• 4
    +1 for "...this is how breaches happen." Life is chaotically random, and it is utterly amazing how many times a long string of seemingly random acts can collude together to form the perfect accident (breaches, fires, vehicle collisions). Keeping the password out of the repo removes the possibility that a breach will expose the password. – phyrfox Aug 15 at 22:39

Keeping secrets (passwords, certificates, keys) separate from source code makes it possible to manage source and secrets according to different policies. Like, all engineers can read the source code, only the people who are directly responsible for production servers can access the secrets.

This makes life easier for developers because they're not bound by the strict security policies that are needed to protect the secrets. Source control policies can be made much more convenient for them.

  • 9
    As a person directly responsible for production servers, I can tell you that under no circumstances do I want developers to have QA or production-environment credentials. If they have them, then they'll "fix" a problem be tweaking things until they start working, won't document their changes, and the whole thing will fall apart because the ratio of Wolfsbane to Eye of Newt is off. Do whatever you want in your Dev environment, but give me a clean code package to deploy, with documentation of what I have to do to make it work, and the only access I might grant you is read-only to logs. – Monty Harder Aug 16 at 18:38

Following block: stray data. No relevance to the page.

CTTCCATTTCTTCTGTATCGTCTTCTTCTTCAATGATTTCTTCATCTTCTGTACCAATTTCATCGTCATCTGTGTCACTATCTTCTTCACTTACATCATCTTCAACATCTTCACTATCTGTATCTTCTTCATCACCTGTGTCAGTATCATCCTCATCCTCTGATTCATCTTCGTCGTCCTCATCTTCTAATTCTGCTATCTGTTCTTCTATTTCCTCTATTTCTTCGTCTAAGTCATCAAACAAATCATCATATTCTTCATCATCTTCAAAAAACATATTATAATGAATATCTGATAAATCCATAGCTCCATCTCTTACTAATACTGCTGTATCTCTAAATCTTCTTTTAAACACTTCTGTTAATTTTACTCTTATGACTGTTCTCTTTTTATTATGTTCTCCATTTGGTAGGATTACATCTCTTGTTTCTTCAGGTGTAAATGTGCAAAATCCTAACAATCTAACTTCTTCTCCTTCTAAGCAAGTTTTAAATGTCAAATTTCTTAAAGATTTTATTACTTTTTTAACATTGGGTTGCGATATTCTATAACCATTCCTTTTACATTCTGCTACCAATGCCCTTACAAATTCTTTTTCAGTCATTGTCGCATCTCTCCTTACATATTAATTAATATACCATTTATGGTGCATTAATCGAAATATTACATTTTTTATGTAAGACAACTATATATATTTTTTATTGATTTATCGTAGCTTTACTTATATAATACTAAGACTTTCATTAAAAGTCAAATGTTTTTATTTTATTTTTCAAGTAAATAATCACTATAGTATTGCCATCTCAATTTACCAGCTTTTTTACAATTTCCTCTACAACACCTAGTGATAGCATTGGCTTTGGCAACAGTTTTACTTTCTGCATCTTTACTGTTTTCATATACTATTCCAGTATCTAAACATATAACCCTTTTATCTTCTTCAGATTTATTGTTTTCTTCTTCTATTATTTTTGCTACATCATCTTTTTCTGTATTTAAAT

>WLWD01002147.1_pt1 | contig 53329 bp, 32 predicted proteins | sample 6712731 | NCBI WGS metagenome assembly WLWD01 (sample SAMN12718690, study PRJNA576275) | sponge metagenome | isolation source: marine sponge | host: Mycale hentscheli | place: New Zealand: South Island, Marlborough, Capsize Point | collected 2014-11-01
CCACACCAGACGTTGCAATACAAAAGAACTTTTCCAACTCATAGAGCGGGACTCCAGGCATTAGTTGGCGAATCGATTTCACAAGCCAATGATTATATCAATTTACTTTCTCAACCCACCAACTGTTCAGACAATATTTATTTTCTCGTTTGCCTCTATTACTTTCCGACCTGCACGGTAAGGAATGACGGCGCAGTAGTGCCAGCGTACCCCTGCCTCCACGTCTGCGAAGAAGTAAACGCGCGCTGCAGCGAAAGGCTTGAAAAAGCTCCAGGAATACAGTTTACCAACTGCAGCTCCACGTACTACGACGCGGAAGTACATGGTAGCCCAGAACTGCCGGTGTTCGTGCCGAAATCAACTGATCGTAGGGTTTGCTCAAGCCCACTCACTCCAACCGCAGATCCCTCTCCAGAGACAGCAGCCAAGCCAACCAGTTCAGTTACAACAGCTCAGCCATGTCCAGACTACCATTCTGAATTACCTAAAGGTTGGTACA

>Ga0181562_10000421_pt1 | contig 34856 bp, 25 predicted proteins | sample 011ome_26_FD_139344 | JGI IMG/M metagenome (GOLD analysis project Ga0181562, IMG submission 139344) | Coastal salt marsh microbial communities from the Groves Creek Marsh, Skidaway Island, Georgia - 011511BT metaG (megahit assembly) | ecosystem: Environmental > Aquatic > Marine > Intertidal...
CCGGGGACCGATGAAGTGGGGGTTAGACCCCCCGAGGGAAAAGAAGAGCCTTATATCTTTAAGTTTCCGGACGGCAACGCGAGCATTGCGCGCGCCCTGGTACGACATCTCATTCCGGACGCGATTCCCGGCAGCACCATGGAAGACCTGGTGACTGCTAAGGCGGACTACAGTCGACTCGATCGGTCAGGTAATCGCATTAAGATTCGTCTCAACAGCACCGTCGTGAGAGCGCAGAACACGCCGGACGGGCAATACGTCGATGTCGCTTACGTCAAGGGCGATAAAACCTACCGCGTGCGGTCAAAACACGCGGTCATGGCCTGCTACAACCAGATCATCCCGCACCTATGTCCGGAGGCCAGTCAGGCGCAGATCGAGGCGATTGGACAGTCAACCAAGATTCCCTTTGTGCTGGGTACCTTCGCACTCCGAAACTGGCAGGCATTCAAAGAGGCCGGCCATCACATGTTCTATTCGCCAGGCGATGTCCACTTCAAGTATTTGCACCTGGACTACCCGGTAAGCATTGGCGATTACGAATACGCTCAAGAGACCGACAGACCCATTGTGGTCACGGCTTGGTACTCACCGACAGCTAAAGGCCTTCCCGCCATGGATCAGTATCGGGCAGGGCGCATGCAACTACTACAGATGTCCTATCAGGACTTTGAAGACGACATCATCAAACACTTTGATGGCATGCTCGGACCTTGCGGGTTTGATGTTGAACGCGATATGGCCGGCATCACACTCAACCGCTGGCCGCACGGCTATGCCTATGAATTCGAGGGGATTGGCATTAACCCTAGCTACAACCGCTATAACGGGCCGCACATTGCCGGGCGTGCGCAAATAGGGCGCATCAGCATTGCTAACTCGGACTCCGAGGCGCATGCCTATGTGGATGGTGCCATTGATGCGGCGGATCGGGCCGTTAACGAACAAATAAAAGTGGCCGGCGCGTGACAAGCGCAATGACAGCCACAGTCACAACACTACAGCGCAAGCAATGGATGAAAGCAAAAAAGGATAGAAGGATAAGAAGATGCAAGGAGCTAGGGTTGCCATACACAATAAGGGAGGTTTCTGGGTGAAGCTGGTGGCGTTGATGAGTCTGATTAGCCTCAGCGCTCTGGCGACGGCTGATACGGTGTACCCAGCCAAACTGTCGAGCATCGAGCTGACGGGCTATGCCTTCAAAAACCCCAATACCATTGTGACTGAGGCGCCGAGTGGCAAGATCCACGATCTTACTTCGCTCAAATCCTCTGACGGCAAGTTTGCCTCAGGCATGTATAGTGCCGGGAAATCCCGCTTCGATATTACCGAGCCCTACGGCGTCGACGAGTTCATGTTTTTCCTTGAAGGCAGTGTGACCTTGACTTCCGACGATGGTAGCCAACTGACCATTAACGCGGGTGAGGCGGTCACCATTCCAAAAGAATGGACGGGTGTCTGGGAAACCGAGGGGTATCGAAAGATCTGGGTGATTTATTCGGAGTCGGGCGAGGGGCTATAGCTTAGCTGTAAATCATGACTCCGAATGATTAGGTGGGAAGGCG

• @MontyHarder That's definitely due to the tension between the ops goal of "don't break, and don't leak" and dev goal "fix stuff now". – Wayne Werner Aug 16 at 19:59
  • 6
    @WayneWerner It's not just "don't break, and don't leak", it's "make damn sure I can replicate this reliably". The separation of roles between dev and ops forces them to explicitly communicate dependencies so that we can do that reliable replication. Fix it now in dev, document for me what you did to fix it so I can fix it in QA, and if that didn't work, you didn't document it well enough. Try again. – Monty Harder Aug 16 at 20:37

This convention, like many other security "best practices" is a handy way of making sure that things don't go wrong because of bad habits or routine.

If you always remember that your sensitive passwords are in your version control system and if you never give anyone who shouldn't have the password access to the repository and if your repository is stored as safely as these secrets require and if your deployment process is likewise safe, secure and protected from unauthorized people and if you can be sure that all the backups and copies of your repository are and... you can probably add a couple more "if"s specific to your context.

...then you can well store your passwords in your version control system.

Under most circumstances, at least one of those "if"s is either not sufficiently compliant to your conditions, or is outside of your control.